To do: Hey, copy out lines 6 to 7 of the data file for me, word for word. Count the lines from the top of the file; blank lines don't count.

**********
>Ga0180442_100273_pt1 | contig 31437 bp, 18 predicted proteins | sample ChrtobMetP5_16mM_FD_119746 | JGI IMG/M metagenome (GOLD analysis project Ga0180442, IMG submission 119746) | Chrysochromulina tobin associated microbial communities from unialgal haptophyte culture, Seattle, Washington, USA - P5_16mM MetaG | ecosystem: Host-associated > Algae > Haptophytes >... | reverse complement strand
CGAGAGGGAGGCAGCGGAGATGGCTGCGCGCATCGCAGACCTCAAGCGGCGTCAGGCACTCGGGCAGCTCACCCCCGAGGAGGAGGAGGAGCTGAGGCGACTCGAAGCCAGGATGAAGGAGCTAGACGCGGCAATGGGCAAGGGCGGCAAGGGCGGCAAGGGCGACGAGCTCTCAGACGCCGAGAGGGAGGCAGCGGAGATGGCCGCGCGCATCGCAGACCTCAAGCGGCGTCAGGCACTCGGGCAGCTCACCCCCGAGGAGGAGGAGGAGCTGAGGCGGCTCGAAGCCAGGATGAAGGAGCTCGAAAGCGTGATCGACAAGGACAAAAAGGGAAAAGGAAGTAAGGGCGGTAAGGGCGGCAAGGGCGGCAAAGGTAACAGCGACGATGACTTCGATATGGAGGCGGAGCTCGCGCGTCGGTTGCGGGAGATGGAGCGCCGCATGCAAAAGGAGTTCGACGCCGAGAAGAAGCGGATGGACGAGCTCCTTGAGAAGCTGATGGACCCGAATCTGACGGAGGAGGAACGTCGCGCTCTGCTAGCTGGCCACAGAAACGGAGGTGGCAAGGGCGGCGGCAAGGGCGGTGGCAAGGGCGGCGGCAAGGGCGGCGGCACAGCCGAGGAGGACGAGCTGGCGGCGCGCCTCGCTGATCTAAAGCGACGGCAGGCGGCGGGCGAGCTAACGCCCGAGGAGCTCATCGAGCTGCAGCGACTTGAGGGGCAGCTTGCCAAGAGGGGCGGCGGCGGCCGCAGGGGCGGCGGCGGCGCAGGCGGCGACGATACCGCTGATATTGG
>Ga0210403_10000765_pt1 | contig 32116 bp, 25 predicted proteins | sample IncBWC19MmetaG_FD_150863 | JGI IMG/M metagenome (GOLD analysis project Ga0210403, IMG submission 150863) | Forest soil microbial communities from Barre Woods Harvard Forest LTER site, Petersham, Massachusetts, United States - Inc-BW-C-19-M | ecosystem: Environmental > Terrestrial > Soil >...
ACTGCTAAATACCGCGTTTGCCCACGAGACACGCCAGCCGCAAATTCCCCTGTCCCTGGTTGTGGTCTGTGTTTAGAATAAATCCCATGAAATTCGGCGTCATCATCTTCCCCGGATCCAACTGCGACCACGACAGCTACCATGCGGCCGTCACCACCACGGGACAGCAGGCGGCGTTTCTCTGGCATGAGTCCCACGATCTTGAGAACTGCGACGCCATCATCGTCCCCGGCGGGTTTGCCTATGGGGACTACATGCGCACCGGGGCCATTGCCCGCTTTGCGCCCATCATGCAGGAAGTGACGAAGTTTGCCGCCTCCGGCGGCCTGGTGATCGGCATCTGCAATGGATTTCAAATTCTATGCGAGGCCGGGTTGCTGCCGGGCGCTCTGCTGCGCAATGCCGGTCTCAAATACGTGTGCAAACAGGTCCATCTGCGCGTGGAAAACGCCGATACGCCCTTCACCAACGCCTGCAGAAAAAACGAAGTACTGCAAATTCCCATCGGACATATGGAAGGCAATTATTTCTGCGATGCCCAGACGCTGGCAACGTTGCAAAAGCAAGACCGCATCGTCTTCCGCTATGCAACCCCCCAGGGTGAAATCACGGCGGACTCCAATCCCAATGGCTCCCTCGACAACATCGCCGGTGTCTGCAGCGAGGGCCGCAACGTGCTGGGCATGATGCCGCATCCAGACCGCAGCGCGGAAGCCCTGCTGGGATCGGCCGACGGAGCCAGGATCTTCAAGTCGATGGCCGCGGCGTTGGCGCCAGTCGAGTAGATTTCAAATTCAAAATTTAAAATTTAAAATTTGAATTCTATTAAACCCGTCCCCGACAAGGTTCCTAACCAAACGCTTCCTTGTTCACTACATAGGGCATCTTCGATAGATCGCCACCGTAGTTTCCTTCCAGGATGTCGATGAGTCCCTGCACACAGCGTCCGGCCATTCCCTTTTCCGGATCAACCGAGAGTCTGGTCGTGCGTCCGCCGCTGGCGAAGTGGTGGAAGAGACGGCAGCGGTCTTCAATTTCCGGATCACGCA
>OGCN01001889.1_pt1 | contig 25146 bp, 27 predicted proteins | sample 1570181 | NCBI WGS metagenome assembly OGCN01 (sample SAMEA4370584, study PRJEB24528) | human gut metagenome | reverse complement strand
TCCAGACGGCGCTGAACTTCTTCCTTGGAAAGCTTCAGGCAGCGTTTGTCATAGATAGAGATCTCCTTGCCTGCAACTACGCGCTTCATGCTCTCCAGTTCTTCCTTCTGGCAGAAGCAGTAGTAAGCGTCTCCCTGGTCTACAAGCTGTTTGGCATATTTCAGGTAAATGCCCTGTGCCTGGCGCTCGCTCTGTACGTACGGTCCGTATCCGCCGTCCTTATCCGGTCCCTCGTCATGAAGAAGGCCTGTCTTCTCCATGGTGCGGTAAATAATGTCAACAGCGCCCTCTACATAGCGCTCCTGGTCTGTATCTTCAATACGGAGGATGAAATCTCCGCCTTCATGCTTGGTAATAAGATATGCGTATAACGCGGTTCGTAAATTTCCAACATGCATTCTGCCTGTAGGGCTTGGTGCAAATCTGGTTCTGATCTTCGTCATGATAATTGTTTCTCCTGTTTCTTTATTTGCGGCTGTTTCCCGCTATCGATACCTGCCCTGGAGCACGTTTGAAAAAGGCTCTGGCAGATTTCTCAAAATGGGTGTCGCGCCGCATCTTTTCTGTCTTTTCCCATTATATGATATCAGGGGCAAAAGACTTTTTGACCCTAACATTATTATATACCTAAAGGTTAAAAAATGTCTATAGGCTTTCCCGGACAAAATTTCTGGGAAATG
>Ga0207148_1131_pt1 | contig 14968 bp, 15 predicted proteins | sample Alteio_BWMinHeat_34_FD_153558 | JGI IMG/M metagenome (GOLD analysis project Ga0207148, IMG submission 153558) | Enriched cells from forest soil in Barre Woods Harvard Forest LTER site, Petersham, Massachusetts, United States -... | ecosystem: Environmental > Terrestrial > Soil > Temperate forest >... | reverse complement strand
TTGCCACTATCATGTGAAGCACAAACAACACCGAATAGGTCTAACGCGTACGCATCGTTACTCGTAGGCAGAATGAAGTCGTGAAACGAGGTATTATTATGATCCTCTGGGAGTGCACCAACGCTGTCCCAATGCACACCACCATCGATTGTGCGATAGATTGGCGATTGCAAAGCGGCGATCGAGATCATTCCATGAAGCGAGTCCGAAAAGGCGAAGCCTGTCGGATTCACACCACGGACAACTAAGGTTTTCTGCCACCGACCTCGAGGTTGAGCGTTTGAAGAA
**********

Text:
TCCAGACGGCGCTGAACTTCTTCCTTGGAAAGCTTCAGGCAGCGTTTGTCATAGATAGAGATCTCCTTGCCTGCAACTACGCGCTTCATGCTCTCCAGTTCTTCCTTCTGGCAGAAGCAGTAGTAAGCGTCTCCCTGGTCTACAAGCTGTTTGGCATATTTCAGGTAAATGCCCTGTGCCTGGCGCTCGCTCTGTACGTACGGTCCGTATCCGCCGTCCTTATCCGGTCCCTCGTCATGAAGAAGGCCTGTCTTCTCCATGGTGCGGTAAATAATGTCAACAGCGCCCTCTACATAGCGCTCCTGGTCTGTATCTTCAATACGGAGGATGAAATCTCCGCCTTCATGCTTGGTAATAAGATATGCGTATAACGCGGTTCGTAAATTTCCAACATGCATTCTGCCTGTAGGGCTTGGTGCAAATCTGGTTCTGATCTTCGTCATGATAATTGTTTCTCCTGTTTCTTTATTTGCGGCTGTTTCCCGCTATCGATACCTGCCCTGGAGCACGTTTGAAAAAGGCTCTGGCAGATTTCTCAAAATGGGTGTCGCGCCGCATCTTTTCTGTCTTTTCCCATTATATGATATCAGGGGCAAAAGACTTTTTGACCCTAACATTATTATATACCTAAAGGTTAAAAAATGTCTATAGGCTTTCCCGGACAAAATTTCTGGGAAATG
>Ga0207148_1131_pt1 | contig 14968 bp, 15 predicted proteins | sample Alteio_BWMinHeat_34_FD_153558 | JGI IMG/M metagenome (GOLD analysis project Ga0207148, IMG submission 153558) | Enriched cells from forest soil in Barre Woods Harvard Forest LTER site, Petersham, Massachusetts, United States -... | ecosystem: Environmental > Terrestrial > Soil > Temperate forest >... | reverse complement strand